Incidentally, one of my two kids has attended an SCCA-organized teenage driver training school that taught the basics of threshold limit braking, with and without ABS; cornering on a skidpad to experience the limits of a car under controlled conditions and an autocross where the lessons of accelerating, braking, steering and cornering could be integrated and applied. These are car control skills that the typical American driver will never learn, practice or employ when driving in the real world. There is a terrible finality to the words in that previous sentence because there isn't a day that goes by when one or more of these skills could be used to avoid an accident and to save lives. Imagine the following very common situations:
The list is endless. And more often than not the results of not having proper driver training are tragic: an accident, injuries . . . often death.
Oscar Koveleski is a kindred spirit. We share a common passion for driver education. I have had an opportunity to attend a number of professional driving schools and Oscar has raced professionally, having competed very successfully as an independent racer against the major factory teams such as McLaren, Dan Gurney's All-American Racing and Roger Penske.
We both help train prospective racing drivers. But for the past 15 years Oscar has also been teaching car control skills to a very different audience: To kids, some of whom are barely old enough to walk and talk. And with amazing success. His KIDRACER program has taught literally thousands of kids ages 2 to 8 the fundamentals of driving. And he does it in a racing environment so that the kids learn about the various flags: red means stop, green means go, yellow means caution, slow down and black means no bumping. And of course, the checker. Everyone loves the checkered flag.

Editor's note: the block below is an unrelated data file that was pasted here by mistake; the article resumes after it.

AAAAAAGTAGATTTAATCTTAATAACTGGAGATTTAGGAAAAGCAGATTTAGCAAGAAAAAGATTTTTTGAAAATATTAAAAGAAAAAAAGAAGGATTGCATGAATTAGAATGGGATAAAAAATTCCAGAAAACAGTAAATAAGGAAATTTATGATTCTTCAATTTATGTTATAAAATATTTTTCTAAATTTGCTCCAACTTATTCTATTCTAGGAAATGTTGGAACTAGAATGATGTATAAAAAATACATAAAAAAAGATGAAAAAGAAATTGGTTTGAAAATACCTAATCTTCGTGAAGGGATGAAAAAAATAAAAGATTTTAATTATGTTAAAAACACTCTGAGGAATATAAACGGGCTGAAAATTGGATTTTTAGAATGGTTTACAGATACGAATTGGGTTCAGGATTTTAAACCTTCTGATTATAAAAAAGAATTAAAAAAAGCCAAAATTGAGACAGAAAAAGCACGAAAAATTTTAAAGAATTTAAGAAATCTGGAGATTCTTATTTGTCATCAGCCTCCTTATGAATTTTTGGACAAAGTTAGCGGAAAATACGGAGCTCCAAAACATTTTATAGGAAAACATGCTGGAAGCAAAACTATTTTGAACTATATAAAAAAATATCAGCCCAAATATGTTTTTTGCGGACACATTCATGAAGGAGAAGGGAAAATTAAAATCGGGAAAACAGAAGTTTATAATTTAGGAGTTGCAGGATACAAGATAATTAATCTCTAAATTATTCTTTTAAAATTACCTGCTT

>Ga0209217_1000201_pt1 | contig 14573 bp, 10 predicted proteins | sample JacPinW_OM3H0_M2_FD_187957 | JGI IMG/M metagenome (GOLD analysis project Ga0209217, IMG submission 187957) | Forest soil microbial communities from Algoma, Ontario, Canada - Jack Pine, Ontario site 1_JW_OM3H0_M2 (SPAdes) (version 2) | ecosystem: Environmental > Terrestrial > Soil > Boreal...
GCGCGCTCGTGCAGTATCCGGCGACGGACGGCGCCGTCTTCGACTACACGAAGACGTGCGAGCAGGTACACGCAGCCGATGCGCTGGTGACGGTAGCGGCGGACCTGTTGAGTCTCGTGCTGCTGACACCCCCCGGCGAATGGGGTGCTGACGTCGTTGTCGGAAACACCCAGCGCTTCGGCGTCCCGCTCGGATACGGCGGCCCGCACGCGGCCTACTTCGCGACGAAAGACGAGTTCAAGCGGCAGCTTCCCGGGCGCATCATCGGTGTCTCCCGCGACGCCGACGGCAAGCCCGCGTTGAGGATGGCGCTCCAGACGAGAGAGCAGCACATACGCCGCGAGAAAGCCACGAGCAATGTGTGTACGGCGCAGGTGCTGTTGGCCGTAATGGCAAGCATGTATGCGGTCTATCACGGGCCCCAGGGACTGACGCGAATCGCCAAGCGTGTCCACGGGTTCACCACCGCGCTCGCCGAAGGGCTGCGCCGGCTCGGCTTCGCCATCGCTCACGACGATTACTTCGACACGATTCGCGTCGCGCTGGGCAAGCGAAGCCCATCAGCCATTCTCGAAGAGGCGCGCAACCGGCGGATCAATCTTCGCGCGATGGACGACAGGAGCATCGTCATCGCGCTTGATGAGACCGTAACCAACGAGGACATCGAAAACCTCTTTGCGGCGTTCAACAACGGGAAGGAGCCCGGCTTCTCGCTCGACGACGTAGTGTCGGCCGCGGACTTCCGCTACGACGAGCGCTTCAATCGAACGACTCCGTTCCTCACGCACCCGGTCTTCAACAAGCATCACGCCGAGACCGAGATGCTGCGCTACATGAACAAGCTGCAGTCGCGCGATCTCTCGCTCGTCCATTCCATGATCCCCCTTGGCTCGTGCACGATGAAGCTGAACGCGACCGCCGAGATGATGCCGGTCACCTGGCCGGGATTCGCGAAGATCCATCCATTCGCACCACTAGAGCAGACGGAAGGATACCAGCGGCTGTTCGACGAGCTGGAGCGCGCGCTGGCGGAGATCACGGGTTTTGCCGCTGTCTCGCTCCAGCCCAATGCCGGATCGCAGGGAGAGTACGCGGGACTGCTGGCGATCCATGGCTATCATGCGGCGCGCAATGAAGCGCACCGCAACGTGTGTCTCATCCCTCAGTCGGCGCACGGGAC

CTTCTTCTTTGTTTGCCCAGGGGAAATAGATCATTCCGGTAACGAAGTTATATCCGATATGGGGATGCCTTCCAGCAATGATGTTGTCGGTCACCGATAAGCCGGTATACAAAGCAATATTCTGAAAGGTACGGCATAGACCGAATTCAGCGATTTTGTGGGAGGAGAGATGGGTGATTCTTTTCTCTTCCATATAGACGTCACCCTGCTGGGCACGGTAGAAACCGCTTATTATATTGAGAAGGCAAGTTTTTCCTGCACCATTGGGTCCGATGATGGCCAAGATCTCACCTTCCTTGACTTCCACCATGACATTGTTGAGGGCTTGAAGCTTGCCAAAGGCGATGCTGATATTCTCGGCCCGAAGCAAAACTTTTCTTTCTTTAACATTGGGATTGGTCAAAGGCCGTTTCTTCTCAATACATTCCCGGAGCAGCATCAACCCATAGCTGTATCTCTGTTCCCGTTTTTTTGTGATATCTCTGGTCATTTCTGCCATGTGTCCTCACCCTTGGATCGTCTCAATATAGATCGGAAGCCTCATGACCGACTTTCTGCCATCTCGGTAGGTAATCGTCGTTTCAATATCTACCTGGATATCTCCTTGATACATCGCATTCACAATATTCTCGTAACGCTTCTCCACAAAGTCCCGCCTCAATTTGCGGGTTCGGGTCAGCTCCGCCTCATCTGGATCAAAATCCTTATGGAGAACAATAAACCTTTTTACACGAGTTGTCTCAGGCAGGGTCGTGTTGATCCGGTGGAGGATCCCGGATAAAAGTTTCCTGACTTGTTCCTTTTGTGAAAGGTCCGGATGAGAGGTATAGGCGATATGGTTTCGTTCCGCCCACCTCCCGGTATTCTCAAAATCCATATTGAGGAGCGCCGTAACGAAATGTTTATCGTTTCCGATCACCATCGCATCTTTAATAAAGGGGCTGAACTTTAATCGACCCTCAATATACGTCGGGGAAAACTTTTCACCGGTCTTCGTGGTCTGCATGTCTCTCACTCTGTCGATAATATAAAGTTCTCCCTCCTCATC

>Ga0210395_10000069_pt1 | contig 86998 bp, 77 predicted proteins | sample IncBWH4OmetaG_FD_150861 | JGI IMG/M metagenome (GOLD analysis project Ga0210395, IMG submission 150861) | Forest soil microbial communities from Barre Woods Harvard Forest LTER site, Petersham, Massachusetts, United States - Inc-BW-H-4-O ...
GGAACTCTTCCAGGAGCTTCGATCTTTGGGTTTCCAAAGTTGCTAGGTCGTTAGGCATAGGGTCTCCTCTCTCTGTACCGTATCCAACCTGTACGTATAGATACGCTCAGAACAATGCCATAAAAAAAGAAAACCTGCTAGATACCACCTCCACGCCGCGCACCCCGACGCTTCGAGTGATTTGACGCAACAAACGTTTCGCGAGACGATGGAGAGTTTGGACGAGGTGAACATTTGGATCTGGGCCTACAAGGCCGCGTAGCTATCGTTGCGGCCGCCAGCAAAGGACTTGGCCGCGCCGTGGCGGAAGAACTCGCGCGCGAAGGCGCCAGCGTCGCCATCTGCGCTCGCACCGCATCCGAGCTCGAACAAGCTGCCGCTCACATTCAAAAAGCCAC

After learning the basics of driver etiquette, the kids buckle themselves into a realistic looking and feeling open wheel Formula 5 race car and are individually taught how to accelerate, brake and steer, following a line that is taped around the track. KIDRACERs have two speeds, 2 mph and 5 mph and are battery powered, an when a kid become proficient at the lower speed he or she is allowed to shift into 2nd gear.